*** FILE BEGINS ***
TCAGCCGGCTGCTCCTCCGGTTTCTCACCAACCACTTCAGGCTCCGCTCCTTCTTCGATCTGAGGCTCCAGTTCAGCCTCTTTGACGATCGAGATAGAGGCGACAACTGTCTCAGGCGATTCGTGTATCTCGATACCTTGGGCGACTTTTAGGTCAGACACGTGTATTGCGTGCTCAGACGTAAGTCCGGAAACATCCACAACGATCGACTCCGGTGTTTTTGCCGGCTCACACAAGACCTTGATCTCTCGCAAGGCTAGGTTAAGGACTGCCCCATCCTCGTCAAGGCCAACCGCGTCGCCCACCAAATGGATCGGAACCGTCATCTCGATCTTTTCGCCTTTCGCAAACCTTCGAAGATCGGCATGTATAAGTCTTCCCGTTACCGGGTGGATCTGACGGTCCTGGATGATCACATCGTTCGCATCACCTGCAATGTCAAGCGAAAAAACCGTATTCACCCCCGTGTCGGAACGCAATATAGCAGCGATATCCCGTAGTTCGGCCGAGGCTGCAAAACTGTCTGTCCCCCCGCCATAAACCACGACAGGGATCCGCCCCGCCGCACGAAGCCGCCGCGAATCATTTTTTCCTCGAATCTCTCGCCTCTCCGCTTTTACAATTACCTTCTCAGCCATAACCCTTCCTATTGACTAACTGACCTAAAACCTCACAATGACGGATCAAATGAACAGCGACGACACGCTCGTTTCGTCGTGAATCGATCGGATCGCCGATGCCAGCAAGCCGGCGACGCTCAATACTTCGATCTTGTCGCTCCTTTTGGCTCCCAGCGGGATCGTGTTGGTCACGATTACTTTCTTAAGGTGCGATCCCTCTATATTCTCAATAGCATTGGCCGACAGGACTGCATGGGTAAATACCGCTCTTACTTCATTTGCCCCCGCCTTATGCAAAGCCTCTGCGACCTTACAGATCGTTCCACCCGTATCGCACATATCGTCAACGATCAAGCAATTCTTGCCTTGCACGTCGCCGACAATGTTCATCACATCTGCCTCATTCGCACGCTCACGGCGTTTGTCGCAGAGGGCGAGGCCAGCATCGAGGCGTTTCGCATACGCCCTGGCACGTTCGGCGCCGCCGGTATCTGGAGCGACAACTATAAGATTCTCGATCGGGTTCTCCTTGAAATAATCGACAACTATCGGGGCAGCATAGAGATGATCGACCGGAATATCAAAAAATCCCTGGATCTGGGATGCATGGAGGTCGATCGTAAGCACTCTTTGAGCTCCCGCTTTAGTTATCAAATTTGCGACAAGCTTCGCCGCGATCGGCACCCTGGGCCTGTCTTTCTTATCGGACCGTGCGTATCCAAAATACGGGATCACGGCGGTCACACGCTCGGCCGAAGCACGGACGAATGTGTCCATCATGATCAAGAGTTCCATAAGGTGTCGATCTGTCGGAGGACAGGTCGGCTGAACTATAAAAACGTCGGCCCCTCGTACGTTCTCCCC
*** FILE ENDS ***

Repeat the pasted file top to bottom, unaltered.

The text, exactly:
TCAGCCGGCTGCTCCTCCGGTTTCTCACCAACCACTTCAGGCTCCGCTCCTTCTTCGATCTGAGGCTCCAGTTCAGCCTCTTTGACGATCGAGATAGAGGCGACAACTGTCTCAGGCGATTCGTGTATCTCGATACCTTGGGCGACTTTTAGGTCAGACACGTGTATTGCGTGCTCAGACGTAAGTCCGGAAACATCCACAACGATCGACTCCGGTGTTTTTGCCGGCTCACACAAGACCTTGATCTCTCGCAAGGCTAGGTTAAGGACTGCCCCATCCTCGTCAAGGCCAACCGCGTCGCCCACCAAATGGATCGGAACCGTCATCTCGATCTTTTCGCCTTTCGCAAACCTTCGAAGATCGGCATGTATAAGTCTTCCCGTTACCGGGTGGATCTGACGGTCCTGGATGATCACATCGTTCGCATCACCTGCAATGTCAAGCGAAAAAACCGTATTCACCCCCGTGTCGGAACGCAATATAGCAGCGATATCCCGTAGTTCGGCCGAGGCTGCAAAACTGTCTGTCCCCCCGCCATAAACCACGACAGGGATCCGCCCCGCCGCACGAAGCCGCCGCGAATCATTTTTTCCTCGAATCTCTCGCCTCTCCGCTTTTACAATTACCTTCTCAGCCATAACCCTTCCTATTGACTAACTGACCTAAAACCTCACAATGACGGATCAAATGAACAGCGACGACACGCTCGTTTCGTCGTGAATCGATCGGATCGCCGATGCCAGCAAGCCGGCGACGCTCAATACTTCGATCTTGTCGCTCCTTTTGGCTCCCAGCGGGATCGTGTTGGTCACGATTACTTTCTTAAGGTGCGATCCCTCTATATTCTCAATAGCATTGGCCGACAGGACTGCATGGGTAAATACCGCTCTTACTTCATTTGCCCCCGCCTTATGCAAAGCCTCTGCGACCTTACAGATCGTTCCACCCGTATCGCACATATCGTCAACGATCAAGCAATTCTTGCCTTGCACGTCGCCGACAATGTTCATCACATCTGCCTCATTCGCACGCTCACGGCGTTTGTCGCAGAGGGCGAGGCCAGCATCGAGGCGTTTCGCATACGCCCTGGCACGTTCGGCGCCGCCGGTATCTGGAGCGACAACTATAAGATTCTCGATCGGGTTCTCCTTGAAATAATCGACAACTATCGGGGCAGCATAGAGATGATCGACCGGAATATCAAAAAATCCCTGGATCTGGGATGCATGGAGGTCGATCGTAAGCACTCTTTGAGCTCCCGCTTTAGTTATCAAATTTGCGACAAGCTTCGCCGCGATCGGCACCCTGGGCCTGTCTTTCTTATCGGACCGTGCGTATCCAAAATACGGGATCACGGCGGTCACACGCTCGGCCGAAGCACGGACGAATGTGTCCATCATGATCAAGAGTTCCATAAGGTGTCGATCTGTCGGAGGACAGGTCGGCTGAACTATAAAAACGTCGGCCCCTCGTACGTTCTCCCC